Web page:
This story was written by Keith Dawson for UBM DeusM’s community Web site Business Agility, sponsored by IBM. It is archived here for informational purposes only because the Business Agility site is no more. This material is Copyright 2012 by UBM DeusM.

The 'App Economy' and its Meaning for IT

As the activity of app-writing spreads inside corporations, IT's role will shift, but its importance to the business could grow.

Hundreds of thousands of people are creating apps. Before long they may be doing so within your company, if they aren't already. Here's how IT can make that work for everybody.

You've probably read about the new report commissioned by TechNet that attempts to quantify the size of what they christen the "app economy." The technology trade group estimates that since 2007, beginning when the iPhone opened up to developers, 466,000 US jobs have been created in the app economy. (TechNet is somewhat liberal in its definition of an "app," including not only services and tools that run on smartphones and tablets, but applications written to Facebook's platform as well. Thus the survey includes the employees and the infrastructure around Zynga and similar companies.) Of the total, 155,000 are tech-related jobs -- app developers and technical support personnel.

The app economy accounts for a fraction of the broader technology industry, which TechNet estimates at about 3.5 million. But it still represents more jobs than any of software publishing, wireless telecomm carriers, electronic shopping, or Internet publishing / search portals.

The phenomenon is spread our around the country, in part because participating in the app economy does not require any heavyweight infrastructure. An idea, an Internet connection, and a smartphone suffice. TechNet estimates that almost 70 percent of app economy jobs are located outside of California and New York.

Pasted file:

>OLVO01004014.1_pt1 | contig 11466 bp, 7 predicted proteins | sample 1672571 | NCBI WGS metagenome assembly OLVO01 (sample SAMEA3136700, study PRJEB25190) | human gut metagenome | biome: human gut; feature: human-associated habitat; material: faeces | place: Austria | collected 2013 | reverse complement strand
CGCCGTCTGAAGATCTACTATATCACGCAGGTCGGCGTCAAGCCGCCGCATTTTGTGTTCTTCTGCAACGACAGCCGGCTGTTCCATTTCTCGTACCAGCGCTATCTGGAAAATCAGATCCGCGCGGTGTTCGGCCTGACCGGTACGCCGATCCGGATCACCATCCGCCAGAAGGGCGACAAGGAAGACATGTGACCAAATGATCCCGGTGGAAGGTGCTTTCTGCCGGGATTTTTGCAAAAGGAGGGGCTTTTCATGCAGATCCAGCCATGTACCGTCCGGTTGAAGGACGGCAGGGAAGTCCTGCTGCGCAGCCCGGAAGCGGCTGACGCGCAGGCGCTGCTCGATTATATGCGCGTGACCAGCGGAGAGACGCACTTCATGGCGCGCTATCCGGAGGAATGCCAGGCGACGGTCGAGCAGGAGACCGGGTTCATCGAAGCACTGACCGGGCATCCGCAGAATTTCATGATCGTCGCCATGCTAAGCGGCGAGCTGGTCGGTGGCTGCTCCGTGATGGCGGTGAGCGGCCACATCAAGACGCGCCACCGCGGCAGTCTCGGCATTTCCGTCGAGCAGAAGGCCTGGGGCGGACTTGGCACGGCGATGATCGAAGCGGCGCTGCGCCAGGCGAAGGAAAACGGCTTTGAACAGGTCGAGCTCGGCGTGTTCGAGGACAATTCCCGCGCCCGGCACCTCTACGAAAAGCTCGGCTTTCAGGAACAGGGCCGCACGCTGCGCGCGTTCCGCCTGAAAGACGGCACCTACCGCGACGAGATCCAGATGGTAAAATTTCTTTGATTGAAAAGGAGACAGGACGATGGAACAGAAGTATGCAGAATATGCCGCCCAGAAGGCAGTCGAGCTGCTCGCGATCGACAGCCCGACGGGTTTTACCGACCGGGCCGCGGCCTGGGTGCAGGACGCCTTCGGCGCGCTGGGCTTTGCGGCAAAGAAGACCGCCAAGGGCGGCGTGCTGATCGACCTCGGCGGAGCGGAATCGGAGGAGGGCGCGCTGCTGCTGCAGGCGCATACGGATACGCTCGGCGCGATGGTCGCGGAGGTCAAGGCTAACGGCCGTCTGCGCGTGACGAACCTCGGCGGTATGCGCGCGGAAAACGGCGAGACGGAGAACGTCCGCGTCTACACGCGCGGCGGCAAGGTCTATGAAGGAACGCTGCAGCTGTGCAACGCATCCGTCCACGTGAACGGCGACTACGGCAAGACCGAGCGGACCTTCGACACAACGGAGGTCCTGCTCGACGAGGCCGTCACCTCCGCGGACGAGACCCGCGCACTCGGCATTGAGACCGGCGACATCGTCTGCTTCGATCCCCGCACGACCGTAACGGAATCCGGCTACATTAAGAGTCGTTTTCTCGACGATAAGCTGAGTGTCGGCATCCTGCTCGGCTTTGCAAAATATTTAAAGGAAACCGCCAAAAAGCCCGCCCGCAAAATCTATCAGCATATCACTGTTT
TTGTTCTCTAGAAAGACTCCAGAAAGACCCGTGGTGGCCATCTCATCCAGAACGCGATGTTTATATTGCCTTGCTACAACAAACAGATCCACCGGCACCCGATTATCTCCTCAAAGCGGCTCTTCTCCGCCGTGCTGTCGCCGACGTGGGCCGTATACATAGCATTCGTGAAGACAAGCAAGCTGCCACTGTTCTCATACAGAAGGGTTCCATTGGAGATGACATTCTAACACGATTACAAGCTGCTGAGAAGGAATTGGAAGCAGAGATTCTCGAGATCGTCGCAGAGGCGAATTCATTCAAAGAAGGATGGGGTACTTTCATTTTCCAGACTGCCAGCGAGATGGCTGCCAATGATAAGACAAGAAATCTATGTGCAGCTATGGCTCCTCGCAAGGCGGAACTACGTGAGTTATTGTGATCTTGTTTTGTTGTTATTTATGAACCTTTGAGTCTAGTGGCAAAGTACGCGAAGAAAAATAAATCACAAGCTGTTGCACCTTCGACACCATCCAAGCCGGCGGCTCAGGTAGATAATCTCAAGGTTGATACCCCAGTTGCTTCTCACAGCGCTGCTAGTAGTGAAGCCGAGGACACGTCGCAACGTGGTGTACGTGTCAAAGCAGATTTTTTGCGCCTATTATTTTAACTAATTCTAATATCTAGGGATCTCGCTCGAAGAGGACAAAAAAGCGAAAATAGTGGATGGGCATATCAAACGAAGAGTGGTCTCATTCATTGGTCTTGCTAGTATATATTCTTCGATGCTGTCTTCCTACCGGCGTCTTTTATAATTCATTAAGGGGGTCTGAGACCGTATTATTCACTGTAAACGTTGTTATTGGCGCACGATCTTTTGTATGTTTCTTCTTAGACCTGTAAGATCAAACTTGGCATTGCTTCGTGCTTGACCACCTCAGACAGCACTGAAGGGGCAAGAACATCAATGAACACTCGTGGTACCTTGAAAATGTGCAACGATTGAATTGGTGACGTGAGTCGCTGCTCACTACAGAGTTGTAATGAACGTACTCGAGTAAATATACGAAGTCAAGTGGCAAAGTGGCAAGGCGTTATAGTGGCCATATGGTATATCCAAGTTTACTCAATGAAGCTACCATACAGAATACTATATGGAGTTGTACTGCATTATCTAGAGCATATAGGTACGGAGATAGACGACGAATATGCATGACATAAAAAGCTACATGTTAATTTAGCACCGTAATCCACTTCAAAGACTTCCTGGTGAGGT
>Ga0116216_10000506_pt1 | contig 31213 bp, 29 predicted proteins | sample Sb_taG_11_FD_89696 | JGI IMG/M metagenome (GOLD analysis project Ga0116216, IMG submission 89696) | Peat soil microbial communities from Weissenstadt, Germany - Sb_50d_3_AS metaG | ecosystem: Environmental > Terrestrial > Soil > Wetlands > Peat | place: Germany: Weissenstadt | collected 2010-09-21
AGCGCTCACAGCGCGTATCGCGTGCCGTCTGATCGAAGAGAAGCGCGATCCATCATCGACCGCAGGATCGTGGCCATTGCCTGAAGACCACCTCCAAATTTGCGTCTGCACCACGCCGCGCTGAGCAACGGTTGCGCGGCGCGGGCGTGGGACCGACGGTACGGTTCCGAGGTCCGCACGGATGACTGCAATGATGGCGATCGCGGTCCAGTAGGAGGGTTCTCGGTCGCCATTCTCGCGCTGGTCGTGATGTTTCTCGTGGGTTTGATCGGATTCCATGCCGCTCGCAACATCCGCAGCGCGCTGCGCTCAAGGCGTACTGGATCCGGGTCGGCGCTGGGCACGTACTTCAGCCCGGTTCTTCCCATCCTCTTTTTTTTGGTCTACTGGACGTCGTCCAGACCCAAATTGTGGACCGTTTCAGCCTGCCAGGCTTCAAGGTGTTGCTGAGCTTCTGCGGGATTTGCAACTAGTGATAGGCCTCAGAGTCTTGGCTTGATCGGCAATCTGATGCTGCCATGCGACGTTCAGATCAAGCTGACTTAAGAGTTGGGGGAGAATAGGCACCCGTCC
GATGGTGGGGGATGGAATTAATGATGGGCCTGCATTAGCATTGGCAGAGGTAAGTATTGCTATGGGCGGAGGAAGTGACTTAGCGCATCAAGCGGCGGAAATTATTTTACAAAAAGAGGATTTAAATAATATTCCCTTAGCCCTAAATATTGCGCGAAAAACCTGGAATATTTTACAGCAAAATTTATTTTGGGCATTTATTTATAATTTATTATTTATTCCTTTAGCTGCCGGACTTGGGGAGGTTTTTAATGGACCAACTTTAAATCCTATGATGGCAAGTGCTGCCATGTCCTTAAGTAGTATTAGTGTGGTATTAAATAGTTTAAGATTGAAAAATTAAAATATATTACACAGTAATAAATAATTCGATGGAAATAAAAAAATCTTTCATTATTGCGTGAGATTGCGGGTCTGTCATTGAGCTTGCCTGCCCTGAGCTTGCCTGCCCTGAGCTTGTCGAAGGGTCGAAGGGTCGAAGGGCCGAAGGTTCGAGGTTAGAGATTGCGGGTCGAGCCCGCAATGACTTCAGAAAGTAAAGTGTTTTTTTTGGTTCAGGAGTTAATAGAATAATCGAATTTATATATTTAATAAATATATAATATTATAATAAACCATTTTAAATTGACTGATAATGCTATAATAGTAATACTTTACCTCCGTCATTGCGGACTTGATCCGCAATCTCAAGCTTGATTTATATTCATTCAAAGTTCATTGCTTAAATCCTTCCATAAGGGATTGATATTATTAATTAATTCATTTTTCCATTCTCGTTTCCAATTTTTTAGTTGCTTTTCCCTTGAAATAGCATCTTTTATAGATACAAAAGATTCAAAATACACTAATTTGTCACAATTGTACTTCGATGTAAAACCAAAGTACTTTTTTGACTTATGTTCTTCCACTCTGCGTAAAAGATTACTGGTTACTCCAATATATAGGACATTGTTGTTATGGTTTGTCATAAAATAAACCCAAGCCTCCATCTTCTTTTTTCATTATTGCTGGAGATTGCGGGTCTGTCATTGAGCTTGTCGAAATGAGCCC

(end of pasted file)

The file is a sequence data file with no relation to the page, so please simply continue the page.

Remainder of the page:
DIY app development
As familiarity with the process of generating apps diffuses in the population, the trend is bound to show up inside corporations. Do-it-yourself (DIY) app development is spreading across corporate America, according to Bloomberg Businessweek.com. NetApp Inc. invited its 10,000 employees to develop apps for both inside and customer-facing use. The result after a year is that even workers without technical expertise are building mobile apps for use on the job. Many of them used the services of firms such as Socialize Inc.'s AppMakr, Taptera, and Mobile Roadie, which are part of a mobile-app development market that grossed $20.5 billion in 2011.

NetApp reviews employee-produced apps before allowing them into its internal app store; it has found that 90 percent of the apps require at least some rework before they are ready for a wider audience.

How IT wins
While on the face of it DIY app development looks like a threat to traditional IT roles and responsibilities, it doesn't have to be that way. IT can and should be involved in vetting internally developed apps through the traditional lenses of security and compliance. It doesn't have to be all "Dr. No," either. The agile IT department will work to establish partnerships with the lines of business in order to find the best ways to compete and succeed in the marketplace. However many people around the corporation write apps, IT will continue to be center of excellence for technology know-how, and the department can and should leverage that position to advance the goals of the agile corporation.